Developers annoyed by delay in Dutch Covid app release
The Dutch government's coroanvirus app, which will notify users if they were in close contact with someone who tested positive for Covid-19, has been ready since early August. But due to the law regulating it not being passed yet, it will only be rolled-out to the whole of the Netherlands in mid-October at the earliest - much to the annoyance of the developers, NOS reports after speaking to the CoronaMelder developers.
"The app has been technically ready since the beginning of August, but now it's on the shelf," one developer, who asked to remain anonymous, said to the broadcaster.
Now, with the number of coronavirus infections increasing alarmingly, would have been an ideal time to have the app already in use, so that source and contact tracing could be easier. "Especially now you want people to install it, so that meetings can already be mapped out," Joris Leker, who was responsible for the user-friendliness of the app, said to NOS.
CoronaMelder has been available for download since mid-August, but it is only supported in the five GGD regions where it was tested. The government planned to launch the app nationally on September 1, but the law that would regulate its use has not been passed yet, so that date was delayed.
The Tweede Kamer, the lower house of Dutch parliament, already passed the bill. The Eerste Kamer, the Dutch Senate, will vote on it on October 6. But if they have additional questions, that could cause additional delay.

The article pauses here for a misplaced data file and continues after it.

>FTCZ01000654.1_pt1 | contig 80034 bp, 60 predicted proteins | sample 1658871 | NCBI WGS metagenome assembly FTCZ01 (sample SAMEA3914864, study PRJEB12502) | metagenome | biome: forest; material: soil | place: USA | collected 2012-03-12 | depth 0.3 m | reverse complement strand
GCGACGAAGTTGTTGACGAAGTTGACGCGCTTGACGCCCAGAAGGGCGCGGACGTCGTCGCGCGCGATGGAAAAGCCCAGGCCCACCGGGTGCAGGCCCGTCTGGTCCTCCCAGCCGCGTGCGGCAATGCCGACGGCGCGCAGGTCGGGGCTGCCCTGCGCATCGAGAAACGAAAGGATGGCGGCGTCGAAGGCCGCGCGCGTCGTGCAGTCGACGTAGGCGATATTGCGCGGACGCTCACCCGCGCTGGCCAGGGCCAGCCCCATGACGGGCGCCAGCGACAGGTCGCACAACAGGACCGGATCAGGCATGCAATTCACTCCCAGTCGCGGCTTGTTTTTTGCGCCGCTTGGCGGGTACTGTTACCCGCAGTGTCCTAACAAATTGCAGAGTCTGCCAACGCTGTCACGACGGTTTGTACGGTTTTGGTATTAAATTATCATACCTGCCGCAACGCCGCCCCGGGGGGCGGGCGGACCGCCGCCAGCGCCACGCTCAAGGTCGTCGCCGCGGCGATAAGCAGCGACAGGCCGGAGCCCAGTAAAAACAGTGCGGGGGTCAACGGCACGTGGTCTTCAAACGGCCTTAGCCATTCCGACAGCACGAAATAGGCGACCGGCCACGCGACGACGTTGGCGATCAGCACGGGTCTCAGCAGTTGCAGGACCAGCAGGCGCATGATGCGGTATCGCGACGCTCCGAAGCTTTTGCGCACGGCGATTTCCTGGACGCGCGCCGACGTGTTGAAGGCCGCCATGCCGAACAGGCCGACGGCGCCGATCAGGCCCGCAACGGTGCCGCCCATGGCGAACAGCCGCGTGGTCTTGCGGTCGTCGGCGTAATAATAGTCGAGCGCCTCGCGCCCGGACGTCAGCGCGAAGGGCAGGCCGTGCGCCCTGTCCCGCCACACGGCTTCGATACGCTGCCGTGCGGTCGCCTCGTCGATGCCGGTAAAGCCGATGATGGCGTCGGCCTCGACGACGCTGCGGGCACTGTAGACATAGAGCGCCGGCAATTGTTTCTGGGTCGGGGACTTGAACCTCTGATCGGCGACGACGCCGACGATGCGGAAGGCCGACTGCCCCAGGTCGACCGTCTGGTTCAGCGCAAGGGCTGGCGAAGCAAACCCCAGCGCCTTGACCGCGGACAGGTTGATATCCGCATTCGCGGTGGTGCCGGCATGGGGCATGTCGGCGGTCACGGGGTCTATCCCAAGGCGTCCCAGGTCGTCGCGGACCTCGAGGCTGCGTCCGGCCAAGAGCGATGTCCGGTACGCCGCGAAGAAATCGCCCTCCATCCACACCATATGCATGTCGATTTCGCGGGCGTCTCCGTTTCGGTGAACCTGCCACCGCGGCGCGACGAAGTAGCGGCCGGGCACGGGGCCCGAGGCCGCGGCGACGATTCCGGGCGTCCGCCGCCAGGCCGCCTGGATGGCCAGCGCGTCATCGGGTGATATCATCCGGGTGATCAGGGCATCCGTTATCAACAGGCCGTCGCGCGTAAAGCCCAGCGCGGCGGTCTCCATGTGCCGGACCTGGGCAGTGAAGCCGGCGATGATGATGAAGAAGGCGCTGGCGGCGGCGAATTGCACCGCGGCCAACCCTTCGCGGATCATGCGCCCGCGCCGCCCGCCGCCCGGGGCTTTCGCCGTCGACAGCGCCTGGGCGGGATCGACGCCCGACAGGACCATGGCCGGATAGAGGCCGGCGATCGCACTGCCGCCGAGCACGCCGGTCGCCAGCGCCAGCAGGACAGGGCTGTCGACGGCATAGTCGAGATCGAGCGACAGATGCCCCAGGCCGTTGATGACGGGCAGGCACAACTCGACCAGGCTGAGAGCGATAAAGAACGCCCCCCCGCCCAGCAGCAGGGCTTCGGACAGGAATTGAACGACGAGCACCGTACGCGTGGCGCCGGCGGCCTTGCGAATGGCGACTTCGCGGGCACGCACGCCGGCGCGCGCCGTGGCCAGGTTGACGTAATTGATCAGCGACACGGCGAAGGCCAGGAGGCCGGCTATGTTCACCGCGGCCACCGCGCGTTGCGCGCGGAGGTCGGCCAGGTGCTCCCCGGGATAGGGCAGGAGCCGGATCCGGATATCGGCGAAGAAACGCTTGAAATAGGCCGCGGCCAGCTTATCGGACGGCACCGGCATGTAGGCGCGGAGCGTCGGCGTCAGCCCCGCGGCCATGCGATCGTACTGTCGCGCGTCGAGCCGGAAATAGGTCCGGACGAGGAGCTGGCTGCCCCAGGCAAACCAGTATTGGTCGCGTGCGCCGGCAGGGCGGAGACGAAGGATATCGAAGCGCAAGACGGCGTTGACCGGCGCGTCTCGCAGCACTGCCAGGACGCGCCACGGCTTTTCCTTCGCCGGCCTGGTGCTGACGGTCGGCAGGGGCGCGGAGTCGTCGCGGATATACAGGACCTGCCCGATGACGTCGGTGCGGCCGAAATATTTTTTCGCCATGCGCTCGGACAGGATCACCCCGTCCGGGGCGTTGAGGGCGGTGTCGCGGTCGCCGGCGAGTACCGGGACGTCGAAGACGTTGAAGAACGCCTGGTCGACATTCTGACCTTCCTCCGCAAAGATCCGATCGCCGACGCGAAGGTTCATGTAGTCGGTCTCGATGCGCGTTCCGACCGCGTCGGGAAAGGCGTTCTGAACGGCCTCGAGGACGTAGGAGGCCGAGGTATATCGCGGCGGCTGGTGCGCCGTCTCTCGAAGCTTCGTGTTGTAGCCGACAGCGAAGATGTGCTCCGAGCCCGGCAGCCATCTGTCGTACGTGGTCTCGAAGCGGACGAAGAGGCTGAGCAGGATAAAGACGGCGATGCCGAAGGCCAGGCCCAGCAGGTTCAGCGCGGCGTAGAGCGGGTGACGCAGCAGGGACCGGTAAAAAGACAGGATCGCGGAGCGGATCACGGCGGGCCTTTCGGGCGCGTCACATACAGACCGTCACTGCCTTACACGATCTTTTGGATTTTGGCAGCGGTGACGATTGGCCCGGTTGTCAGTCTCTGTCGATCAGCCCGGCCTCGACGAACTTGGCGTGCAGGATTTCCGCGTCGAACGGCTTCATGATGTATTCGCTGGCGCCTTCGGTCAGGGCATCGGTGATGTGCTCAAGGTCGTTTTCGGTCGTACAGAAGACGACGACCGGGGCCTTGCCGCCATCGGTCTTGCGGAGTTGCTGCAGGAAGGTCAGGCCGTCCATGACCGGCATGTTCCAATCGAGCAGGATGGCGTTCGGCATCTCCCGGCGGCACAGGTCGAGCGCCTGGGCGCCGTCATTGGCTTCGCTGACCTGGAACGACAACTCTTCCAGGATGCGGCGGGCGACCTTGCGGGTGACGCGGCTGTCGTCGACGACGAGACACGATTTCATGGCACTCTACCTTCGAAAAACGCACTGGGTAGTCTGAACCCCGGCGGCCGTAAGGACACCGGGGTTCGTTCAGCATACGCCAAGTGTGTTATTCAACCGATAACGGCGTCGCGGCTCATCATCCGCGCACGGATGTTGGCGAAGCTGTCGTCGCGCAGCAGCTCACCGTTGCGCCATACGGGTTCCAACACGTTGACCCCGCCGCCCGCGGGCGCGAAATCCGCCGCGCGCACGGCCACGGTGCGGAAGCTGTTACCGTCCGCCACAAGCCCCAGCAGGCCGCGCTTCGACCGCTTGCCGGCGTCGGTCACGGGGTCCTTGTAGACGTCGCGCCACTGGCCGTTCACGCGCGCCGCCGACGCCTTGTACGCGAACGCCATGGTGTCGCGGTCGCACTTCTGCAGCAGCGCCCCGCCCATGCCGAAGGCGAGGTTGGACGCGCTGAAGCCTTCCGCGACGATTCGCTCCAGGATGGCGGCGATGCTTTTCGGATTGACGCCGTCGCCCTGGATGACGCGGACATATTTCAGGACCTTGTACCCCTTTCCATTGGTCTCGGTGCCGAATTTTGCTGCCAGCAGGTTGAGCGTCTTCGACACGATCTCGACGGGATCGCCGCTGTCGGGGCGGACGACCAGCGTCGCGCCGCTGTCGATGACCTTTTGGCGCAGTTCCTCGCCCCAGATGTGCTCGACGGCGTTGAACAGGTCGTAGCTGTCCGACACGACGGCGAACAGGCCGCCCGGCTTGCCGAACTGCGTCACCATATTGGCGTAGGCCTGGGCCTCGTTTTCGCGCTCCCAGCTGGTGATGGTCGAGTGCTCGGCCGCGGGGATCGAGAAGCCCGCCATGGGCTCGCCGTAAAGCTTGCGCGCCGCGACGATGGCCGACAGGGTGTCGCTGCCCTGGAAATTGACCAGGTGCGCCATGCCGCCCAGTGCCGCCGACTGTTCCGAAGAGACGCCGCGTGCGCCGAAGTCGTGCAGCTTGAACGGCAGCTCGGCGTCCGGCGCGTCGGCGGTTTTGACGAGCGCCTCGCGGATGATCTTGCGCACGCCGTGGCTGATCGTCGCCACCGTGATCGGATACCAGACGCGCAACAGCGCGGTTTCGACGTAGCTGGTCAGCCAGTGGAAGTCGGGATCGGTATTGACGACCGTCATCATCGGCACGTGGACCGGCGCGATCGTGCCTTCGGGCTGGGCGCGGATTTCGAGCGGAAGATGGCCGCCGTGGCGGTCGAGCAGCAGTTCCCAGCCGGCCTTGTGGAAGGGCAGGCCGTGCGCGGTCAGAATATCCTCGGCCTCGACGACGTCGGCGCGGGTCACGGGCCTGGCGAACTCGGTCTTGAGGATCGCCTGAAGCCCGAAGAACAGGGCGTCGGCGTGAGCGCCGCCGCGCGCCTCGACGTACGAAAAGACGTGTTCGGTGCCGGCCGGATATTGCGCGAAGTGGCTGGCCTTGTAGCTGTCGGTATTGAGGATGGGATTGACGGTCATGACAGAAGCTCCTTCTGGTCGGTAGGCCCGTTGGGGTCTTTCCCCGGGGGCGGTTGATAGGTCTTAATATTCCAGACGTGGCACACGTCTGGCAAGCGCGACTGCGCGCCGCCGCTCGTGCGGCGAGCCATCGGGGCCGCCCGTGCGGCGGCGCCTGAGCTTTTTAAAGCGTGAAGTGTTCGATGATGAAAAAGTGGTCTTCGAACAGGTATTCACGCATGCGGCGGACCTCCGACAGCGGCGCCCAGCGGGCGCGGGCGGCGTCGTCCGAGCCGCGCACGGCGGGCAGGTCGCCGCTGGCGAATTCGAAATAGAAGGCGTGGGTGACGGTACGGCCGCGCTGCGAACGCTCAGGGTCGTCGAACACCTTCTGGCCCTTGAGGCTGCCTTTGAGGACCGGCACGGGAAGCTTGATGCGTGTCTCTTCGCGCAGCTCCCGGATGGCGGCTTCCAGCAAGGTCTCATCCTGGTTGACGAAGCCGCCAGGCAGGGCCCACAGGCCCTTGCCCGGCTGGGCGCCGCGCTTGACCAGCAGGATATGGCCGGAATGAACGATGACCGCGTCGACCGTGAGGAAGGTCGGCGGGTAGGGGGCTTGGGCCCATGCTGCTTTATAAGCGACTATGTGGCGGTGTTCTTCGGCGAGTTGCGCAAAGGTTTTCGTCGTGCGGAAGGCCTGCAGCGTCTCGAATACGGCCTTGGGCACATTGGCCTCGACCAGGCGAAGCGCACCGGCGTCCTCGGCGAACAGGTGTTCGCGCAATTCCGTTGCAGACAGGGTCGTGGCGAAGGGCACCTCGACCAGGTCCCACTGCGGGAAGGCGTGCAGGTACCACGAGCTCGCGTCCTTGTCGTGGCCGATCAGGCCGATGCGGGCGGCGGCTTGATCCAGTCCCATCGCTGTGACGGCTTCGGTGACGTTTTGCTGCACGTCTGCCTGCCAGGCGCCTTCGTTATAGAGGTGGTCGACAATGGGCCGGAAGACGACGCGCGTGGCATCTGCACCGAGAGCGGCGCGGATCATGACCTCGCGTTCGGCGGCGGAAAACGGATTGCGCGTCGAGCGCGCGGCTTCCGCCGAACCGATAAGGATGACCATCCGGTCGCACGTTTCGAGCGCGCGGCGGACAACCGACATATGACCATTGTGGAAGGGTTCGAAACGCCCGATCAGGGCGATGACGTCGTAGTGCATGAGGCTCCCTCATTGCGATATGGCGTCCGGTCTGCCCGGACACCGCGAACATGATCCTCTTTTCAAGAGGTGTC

Once the Senate approves the bill, it will take "another week" before the app can be rolled out nationally, spokesperson Marcel van Beusekom for the Ministry of Public Health, Welfare and Sports said to NOS. "The legal paperwork must be arranged and the publicity campaign must be prepared."
The app developers said that they understand that democracy takes time, but they still find it frustrating. "Everyone has been working hard for months to get the app ready on time. It feels like the political side of the story is moving slower than the rest of society," design team leader Jasper Hauser said.
The developers think that the Ministry of Public Health could have anticipated the legislative process better - it was clear from quite early that the app would need legal substantiation, those involved said, according to NOS.